Roofing question...strip the old or roll right?

13 Replies

What are the thoughts on shingling over a layer of existing shingles?  The roofers I have used always try to discourage me from doing it, but if your decking is all sound and the existing shingles are still laying pretty flat is there really any downside to it?  It would certainly save a tremendous amount of mess.

Originally posted by @Josh Turner :

What are the thoughts on shingling over a layer of existing shingles?  The roofers I have used always try to discourage me from doing it, but if your decking is all sound and the existing shingles are still laying pretty flat is there really any downside to it?  It would certainly save a tremendous amount of mess.

Are you talking clay shingles? I don't know on that one but if it is normal 3 tab or typical composite shingles, I always put a layer on top unless it exceeds local code. Here, we have to do a "tear off" after 2 layers, can't put a third one on. There may be no restriction where you are.  There is a neat estimator at 

https://www.roofcalc.org/

@Josh Turner I am a licensed roofer and love doing roofovers... big money saver and works fine...people discourage it because it is less profitable...there is no evidence or facts that it harms anything. And it Florida it is code approved and accepted by insurance. I only do roofovers on my rentals.
I own a roofing company and do over 600 roofs a year. And even on my own roofs I would never roof over ever. Tear off the existing weight install. See if theres anything that needs to be addressed and install proper felt, etc shingles. And if you get a warranty it wont cover going over.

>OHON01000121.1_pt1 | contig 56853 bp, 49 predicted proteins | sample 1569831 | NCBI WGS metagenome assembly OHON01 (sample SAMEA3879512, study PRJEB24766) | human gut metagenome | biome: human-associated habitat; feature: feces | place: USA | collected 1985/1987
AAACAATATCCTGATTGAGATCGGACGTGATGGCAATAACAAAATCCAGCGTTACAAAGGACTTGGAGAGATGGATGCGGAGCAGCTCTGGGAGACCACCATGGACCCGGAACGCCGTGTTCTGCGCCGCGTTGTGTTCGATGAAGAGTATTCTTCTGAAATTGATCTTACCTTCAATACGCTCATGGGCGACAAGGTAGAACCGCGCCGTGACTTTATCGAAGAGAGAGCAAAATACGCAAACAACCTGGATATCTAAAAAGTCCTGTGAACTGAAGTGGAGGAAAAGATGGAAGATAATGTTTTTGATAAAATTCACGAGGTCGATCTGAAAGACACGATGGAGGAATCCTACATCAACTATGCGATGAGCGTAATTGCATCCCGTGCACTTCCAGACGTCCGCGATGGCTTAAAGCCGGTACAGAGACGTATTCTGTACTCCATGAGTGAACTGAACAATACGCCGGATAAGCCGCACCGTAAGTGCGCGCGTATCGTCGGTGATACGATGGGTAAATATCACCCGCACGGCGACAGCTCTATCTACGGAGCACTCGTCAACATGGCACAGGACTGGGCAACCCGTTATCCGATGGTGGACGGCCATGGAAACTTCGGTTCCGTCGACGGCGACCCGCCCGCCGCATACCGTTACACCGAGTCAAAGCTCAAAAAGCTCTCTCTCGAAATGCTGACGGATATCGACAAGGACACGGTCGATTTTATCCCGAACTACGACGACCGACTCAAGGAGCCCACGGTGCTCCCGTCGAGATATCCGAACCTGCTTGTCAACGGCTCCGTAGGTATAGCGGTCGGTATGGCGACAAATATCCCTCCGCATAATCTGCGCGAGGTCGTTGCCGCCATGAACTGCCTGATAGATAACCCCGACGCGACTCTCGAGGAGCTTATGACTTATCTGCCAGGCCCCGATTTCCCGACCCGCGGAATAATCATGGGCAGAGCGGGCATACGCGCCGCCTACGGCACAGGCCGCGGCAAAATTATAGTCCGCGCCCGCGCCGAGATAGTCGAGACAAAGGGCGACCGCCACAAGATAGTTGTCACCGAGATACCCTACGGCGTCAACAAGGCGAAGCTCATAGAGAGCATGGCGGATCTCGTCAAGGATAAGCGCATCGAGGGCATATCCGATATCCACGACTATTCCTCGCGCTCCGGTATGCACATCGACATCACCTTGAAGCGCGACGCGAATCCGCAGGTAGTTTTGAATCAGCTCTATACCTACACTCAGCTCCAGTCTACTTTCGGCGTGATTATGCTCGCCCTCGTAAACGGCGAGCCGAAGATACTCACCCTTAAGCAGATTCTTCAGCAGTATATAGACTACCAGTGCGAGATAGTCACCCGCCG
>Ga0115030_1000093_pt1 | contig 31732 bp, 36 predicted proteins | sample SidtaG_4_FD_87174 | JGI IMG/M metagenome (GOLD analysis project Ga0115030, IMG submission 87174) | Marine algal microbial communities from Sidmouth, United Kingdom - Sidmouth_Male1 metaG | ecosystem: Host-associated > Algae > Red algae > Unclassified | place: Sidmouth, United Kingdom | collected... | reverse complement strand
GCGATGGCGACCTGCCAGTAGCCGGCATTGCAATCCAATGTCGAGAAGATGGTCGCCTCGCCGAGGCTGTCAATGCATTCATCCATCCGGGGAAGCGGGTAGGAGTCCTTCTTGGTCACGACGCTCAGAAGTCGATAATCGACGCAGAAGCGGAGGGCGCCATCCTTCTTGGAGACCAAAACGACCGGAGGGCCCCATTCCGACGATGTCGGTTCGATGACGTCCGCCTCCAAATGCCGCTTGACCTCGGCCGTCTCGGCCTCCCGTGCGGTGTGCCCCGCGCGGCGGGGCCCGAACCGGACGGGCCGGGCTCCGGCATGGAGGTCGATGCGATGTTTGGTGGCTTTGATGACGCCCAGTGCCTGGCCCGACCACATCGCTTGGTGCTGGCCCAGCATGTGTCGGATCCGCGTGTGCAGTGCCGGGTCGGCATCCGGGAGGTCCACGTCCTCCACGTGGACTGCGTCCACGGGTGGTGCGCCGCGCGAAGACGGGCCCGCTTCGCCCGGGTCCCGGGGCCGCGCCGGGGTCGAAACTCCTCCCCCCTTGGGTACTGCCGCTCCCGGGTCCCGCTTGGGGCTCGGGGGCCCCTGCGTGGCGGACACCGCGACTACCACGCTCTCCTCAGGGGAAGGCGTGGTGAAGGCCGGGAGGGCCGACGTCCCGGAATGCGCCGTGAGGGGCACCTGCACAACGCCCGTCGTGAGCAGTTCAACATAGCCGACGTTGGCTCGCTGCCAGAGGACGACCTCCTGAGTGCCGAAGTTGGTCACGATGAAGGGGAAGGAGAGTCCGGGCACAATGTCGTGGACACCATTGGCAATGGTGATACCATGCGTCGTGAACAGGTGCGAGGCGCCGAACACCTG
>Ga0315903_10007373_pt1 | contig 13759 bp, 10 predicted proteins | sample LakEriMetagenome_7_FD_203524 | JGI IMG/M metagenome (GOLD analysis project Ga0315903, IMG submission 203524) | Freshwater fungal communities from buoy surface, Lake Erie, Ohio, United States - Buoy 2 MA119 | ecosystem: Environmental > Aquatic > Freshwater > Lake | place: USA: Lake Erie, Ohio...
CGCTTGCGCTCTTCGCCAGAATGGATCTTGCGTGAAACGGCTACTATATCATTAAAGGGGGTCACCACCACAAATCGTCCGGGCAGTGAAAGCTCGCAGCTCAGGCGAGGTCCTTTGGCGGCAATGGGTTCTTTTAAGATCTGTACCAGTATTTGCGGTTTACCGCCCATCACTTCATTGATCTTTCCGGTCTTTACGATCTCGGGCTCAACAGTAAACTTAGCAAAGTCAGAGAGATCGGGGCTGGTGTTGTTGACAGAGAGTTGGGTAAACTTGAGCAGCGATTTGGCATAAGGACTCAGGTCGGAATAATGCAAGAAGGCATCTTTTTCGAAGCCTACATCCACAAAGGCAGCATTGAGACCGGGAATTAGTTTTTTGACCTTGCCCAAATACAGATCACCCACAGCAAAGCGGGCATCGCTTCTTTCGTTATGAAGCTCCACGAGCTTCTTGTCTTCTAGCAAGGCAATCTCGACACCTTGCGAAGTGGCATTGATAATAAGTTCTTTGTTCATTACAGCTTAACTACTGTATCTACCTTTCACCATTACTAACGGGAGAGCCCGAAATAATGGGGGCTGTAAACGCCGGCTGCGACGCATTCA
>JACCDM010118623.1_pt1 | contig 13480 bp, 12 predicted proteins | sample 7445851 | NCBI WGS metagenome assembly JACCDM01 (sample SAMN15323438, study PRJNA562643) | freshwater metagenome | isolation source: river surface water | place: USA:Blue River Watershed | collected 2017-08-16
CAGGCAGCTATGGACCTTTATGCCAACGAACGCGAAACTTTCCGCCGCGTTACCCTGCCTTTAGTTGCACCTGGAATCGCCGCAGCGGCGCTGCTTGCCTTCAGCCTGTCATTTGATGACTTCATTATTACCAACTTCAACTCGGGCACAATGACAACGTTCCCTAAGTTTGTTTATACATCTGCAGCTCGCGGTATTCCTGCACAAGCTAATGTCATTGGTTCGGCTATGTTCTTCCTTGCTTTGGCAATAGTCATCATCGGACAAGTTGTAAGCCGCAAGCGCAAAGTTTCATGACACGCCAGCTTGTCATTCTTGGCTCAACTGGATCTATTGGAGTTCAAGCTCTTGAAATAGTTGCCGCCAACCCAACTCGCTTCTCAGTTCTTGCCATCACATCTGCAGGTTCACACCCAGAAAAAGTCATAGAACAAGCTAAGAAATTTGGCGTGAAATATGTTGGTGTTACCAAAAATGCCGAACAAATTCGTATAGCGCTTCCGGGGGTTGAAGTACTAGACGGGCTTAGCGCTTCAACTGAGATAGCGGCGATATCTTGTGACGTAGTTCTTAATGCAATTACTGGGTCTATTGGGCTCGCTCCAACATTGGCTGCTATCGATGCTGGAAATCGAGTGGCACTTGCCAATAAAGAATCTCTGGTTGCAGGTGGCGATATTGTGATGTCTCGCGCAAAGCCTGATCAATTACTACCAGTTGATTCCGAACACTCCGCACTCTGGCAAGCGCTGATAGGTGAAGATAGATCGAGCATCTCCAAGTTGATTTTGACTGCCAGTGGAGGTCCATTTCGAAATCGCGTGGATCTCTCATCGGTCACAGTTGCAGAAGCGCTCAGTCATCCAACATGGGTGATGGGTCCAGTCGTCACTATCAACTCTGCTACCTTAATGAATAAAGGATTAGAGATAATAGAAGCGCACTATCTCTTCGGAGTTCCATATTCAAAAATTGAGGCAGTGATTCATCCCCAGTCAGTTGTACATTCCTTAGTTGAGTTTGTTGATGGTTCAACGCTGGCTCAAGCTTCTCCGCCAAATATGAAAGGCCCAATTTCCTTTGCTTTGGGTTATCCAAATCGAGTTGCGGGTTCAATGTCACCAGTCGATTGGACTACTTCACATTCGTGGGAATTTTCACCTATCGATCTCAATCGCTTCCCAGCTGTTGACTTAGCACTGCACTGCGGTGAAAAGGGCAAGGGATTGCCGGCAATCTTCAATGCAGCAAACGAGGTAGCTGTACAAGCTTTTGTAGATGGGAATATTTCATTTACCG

Here in Tx when to sell must mention in the seller disclosure if you are aware of more than one layer of shingles installed on the roof...looks like they dont like it for some reason.

Check with your agent or with an inspector to know the down side

Yep...so sort of mixed feelings on it as I expected.  Personally I'm not sure that I would ever do it on my own residence, but it doesn't seem like a bad solution for rental properties where every penny is being pinched as @Mark Fries suggested.  Thanks for the info.

Originally posted by @Josh Turner :

Yep...so sort of mixed feelings on it as I expected.  Personally I'm not sure that I would ever do it on my own residence, but it doesn't seem like a bad solution for rental properties where every penny is being pinched as @Mark Fries suggested.  Thanks for the info.

 in maine we have added risk and weight of snow and ice. risky add more weight to aging roof. ive done both. but prefer rentals get metal roofs so no build up no replacement for 30-50 years. btw 1 inch ice equals 12 inch fresh snow.  Saturated snow weighs about 20 lbs./cubic foot. ... (S)1.25 = P, where (S) is the number of inches of snow on yourroof, and P is the pounds per square foot of that snow. adds up fast

 DONT DO IT. D-O-N-T D-O I-T. They may be fine now, but in the summer the heat gets through the first layer of shingles and the second layer will eventually curl, causing flat pockets of water to form that will eventually leak down through and destroy the sheathing and the rafters/drywall underneath. Having to completely redo the roof on a friend's addition that's only ten years old because they did this. Take the time and CapEx hit, do it right. You'll pay twice as much to fix the problems later. 

Originally posted by @Josh Turner :

What are the thoughts on shingling over a layer of existing shingles?  The roofers I have used always try to discourage me from doing it, but if your decking is all sound and the existing shingles are still laying pretty flat is there really any downside to it?  It would certainly save a tremendous amount of mess.

paper under has a finite life. It creates holes with the heat. Need to remove all and possibly more....

In our area if you overlay a shingle it will not pass permit inspection.


Yeah I have to agree on the short sided comment.  Friend of mine did a second layer on a roof about 8 years ago and I stopped by to scope it out.  New layer definitely doesn't lay as flat as it should...old shingles are pushing up on the new ones in spots.  

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